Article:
The decal sheet – no information is provided on unit, location, markings etc which is pretty much the only let down in the whole kit
So back to the kit itself...The quality of casting is excellent – I have now rummaged through all the parts and have not found any bubbles. Yes there is flash, but you would expect there to be. The difference here is that the flash is ultra fine – I could literally peel it away from some of the larger parts it is that thin. The casting blocks are similarly fine – no proverbial chain saw needed here! Indeed, I doubt you will need any type of razor saw at all; a sharp x-acto blade and a variety of sanding sticks / sheets is pretty much all you will need.
Flash is virtually translucent and very easy to remove
To put this into perspective, I have seen the best that some much larger manufacturers have had to offer where resin detail sets are concerned, and this is better in every respect. If you are looking for a comparison in the aircraft world, it is easily on a par with Barracuda's resin offerings, and they tend only to be relatively small detail parts.
Wheel arch and cab floor showing variety of detail
The two front wheel arches are superb. The first thing that strikes you is how light they are. The second thing is the sharpness and variety of detail just on these two parts alone: non-slip plate for the cabin floor, rib and rivet detail on every surface, even the undersides of the wheel arches.
The wheel arches will stand inspection from underneath too
The wheels are just as crisp. On three of mine there were no casting blocks at all – just the merest hint of where they had once been – and on the fourth only a flimsy piece of flash acting as umbilical to the block itself. A small needle file should be more than enough to remove any tiny imperfections in the tread where the casting blocks used to be. The nut / bolt detail on the wheels is excellent, and stands up to scrutiny under magnification. The front and rear wheels are different, but the insides are moulded differently so they are easy to differentiate.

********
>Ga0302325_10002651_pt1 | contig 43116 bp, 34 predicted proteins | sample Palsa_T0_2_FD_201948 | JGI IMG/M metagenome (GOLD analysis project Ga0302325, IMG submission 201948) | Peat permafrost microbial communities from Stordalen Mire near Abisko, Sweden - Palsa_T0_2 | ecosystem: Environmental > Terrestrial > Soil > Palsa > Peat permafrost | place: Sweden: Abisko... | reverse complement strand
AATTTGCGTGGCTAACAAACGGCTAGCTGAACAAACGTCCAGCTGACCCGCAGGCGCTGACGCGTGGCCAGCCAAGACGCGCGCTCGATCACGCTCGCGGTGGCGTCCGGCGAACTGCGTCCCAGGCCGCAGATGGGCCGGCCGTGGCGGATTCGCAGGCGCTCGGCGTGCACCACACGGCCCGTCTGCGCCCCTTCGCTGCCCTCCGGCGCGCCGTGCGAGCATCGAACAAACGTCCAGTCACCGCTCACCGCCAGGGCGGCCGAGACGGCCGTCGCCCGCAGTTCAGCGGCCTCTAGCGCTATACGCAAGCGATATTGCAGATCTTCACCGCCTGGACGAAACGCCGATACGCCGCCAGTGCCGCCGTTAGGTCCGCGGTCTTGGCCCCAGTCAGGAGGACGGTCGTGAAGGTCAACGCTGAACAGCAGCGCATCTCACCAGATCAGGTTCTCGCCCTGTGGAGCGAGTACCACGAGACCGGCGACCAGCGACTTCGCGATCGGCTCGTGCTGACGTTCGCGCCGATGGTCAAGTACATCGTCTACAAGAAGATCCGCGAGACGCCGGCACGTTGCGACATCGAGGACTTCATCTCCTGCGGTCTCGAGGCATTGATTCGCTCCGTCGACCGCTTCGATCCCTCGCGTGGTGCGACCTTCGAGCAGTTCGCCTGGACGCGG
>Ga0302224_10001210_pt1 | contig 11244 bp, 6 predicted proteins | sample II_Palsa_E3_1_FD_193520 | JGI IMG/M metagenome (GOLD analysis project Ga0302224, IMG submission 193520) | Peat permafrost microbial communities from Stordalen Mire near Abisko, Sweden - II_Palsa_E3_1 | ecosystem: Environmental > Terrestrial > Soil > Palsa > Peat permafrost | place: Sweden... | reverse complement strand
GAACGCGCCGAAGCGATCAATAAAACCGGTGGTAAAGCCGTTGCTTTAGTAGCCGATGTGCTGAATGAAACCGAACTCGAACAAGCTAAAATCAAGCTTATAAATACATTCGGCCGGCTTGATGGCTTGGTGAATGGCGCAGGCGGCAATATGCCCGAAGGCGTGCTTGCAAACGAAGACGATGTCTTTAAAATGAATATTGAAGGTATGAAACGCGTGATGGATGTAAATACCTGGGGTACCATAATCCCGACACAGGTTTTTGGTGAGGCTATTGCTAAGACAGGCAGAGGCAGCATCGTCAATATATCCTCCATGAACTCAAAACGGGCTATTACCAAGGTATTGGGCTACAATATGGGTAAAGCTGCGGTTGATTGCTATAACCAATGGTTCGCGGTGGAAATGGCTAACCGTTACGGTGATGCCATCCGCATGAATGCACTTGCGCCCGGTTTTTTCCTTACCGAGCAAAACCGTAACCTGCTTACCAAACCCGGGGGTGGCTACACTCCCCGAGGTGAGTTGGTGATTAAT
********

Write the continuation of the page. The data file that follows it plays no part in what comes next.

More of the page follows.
Wonderfully crisp tyre and wheel moulding
The dashboard does not quite scale these heights – we have (very fine) raised detail which will test one's fine painting skills. I hope that someone brings out a small decal set for the distinctive dial (speedometer?), especially as this cab will be open for all to see.
The two long chassis beams
The chassis is made as far as I can tell just like the real thing: two beams running the length of the vehicle, braced together by five cross sections. This parts breakdown allows a high level of detail and realism, but does mean you will have to make sure you get your angles 'square'. I detected no warping in either of my two long beams by the way.
...and how much to bend them by to produce different vehicle 'sit'
The difference can be quite pronounced
The instructions detail how the leaf springs can be softened in hot water and bent slightly so as to depict the lower 'sit' of a heavily laden vehicle; you can either do this by eye or if you have the appropriate callipers, Libor has provided precise measurements for you. I intend to model my CMP as captured by the DAK with a 2cm Flak 30 on the back, so I imagine I will be trying this process myself when the time comes.